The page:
New Figures | 

Child poverty statistics confirm need for €20 social welfare increase

SJI believes core welfare payments should be raised by a further €8

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Neasa CumiskeySunday World

New statistics on child deprivation confirm the need to further raise social welfare rates, Social Justice Ireland (SJI) has said.

The Government pledged to increase weekly core welfare rates by €12 when the Budget 2023 was announced last week – the biggest yearly increase of rates in almost 20 years.

However, according to SJI, this increase “lags behind anticipated inflation for necessities in the coming year”.

SJI believes core welfare payments should be raised by a further €8, meaning those eligible would receive a weekly increase of €20.

“A €20 boost was the minimum required to set Government on the path to benchmark rates to 27.5pc of average weekly earnings over a two-year period. This was the target set by Government in 2007,” said Susanne Rogers, Research and Policy Analyst with SJI.

The group were commenting as the Central Statistics Office (CSO) yesterday published a survey on income and living conditions on child deprivation in 2021.

The findings revealed that more than one in ten (12.4pc) single-parent households were unable to afford two pairs of properly fitting shoes for their children. The comparable rate for two-parent households was 1pc.

9.7pc of single-parent households could not afford to pay for school trips or school events for their children compared with 2pc of two-parent households.

Almost four in ten (39.2pc) households that rent could not afford a one-week holiday away from home for their children, five times higher than the rate for owner-occupied households (7.9pc).

A fifth (20.6pc) of households where nobody worked were unable to afford to pay for regular leisure activities such as swimming, playing an instrument, or youth organisations for their children.

This compares with 5.2pc of households with one person in employment and 0.6pc of households with two workers.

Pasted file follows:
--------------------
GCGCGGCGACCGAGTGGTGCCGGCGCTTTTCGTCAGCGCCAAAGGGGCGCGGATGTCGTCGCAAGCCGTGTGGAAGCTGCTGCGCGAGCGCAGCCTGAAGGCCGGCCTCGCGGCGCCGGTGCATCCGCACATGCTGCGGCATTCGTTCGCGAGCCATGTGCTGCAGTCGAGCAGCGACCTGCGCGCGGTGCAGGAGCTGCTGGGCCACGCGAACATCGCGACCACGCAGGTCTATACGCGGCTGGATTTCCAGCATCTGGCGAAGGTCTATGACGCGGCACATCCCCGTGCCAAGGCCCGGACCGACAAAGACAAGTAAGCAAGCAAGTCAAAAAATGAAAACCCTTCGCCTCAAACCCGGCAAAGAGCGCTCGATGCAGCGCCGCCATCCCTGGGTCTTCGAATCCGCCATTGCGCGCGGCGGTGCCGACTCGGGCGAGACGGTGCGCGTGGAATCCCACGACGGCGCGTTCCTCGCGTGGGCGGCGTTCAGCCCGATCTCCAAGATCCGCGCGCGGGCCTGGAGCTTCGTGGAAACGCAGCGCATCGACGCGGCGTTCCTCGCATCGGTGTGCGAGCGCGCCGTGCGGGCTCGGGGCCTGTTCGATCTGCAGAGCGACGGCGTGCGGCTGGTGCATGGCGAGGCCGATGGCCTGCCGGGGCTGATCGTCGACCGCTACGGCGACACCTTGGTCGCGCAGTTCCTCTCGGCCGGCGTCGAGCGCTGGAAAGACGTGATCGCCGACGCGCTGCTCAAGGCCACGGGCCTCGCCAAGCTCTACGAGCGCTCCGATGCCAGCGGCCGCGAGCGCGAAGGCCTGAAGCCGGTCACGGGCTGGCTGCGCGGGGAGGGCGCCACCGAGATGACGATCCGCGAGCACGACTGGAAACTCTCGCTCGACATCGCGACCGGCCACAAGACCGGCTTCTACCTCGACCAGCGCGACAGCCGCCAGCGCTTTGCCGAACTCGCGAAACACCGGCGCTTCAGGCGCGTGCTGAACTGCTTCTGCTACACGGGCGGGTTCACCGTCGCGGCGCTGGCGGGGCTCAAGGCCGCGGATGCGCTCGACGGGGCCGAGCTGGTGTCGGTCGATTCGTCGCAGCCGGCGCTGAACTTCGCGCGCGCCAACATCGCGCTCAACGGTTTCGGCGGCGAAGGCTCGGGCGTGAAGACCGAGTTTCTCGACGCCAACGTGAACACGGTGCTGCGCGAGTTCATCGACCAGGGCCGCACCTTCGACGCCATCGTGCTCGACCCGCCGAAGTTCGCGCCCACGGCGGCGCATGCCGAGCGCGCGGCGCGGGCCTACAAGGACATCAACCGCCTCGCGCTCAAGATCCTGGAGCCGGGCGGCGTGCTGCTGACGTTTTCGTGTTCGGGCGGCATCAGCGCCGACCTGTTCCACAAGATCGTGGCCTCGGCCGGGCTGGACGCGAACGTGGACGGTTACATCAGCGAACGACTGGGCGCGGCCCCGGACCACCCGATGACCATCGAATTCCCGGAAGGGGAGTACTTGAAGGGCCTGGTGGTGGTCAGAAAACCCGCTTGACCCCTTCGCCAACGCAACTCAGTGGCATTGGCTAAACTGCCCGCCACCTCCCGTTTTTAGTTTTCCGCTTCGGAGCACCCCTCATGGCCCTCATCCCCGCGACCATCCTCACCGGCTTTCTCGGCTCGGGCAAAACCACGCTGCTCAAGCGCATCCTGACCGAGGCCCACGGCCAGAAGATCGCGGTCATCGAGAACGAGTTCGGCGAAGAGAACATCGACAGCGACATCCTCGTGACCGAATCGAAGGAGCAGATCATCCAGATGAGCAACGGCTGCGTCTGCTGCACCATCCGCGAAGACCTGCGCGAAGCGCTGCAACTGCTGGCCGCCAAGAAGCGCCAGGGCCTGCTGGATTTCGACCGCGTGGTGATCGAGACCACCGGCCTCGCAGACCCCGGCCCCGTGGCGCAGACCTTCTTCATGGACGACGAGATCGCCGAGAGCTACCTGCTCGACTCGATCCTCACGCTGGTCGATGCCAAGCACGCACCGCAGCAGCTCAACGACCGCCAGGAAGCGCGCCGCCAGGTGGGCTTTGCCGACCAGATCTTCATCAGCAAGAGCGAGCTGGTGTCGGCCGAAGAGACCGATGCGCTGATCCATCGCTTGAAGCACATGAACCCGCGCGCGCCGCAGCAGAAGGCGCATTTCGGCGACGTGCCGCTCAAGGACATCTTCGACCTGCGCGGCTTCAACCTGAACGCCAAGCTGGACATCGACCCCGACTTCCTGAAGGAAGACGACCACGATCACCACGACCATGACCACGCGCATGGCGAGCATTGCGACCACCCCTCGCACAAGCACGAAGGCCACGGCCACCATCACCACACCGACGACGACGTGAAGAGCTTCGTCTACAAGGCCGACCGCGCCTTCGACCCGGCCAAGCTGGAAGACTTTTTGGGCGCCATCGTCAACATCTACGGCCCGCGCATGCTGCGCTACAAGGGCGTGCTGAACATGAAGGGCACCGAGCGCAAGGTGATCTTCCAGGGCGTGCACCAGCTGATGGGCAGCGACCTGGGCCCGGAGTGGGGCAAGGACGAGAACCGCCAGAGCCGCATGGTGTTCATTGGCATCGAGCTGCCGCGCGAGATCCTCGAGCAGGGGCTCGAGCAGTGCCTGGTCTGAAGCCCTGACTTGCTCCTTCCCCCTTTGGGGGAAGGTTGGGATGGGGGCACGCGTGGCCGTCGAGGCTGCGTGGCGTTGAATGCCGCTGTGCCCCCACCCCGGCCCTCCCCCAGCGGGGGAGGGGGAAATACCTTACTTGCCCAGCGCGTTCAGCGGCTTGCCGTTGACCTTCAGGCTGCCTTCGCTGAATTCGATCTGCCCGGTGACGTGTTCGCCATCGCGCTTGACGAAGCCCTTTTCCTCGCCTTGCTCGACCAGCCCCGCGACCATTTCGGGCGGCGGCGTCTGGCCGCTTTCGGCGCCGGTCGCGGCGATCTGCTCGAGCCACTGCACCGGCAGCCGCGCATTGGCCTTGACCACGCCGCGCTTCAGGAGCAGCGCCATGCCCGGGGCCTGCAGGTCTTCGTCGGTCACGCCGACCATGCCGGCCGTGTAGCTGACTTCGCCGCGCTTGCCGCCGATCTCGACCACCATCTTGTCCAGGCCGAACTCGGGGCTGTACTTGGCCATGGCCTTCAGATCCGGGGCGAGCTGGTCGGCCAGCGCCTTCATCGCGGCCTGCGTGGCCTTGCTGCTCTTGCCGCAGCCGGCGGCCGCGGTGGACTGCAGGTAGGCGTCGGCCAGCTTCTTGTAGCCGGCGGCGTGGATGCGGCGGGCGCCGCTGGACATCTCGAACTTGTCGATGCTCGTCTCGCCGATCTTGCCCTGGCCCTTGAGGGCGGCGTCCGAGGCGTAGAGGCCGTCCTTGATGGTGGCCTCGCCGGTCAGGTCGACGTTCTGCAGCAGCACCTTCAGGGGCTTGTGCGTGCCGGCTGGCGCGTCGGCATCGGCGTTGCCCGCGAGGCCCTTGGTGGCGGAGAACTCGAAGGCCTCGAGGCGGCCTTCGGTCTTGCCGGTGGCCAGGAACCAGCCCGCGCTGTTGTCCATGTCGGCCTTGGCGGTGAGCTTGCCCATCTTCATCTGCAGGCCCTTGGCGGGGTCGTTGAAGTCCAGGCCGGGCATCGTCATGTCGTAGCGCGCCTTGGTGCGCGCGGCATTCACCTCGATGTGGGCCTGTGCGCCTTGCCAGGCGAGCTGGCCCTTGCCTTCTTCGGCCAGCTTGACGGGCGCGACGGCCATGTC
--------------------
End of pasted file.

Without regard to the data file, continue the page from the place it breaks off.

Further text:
Social Justice Ireland’s Director, Dr Seán Healy, said that the level of deprivation revealed in the CSO study was “the position before the current surge in the cost of living. The current situation is, obviously, worse.”

The think tank criticised the Budget for “abandoning the poor” and said the new CSO figures back up their proposal to increase core social welfare rates by €20 a week.

“We call on Government to revisit its decisions in these areas and to make the necessary adjustments in the forthcoming Social Welfare Bill to ensure the most vulnerable are prioritised,” it said.

The €12 interest in core welfare payments unveiled as part of the 2021 Budget will apply to almost all social welfare recipients, including pensioners and those on disability allowance.

Meanwhile those who are receiving social welfare, the PUP and a pension are also in line for two double payments, with the first one, the Halloween Bonus, to be paid out to all core welfare recipients in the coming weeks.

This will be followed by another double payment for the Christmas Bonus in December.

The combined cost of these double payments alone runs to almost €600million.

The massive €2 billion budget package of social welfare increases was signed off by Social Protection Minister Heather Humphreys and the Department of Public Expenditure last week.


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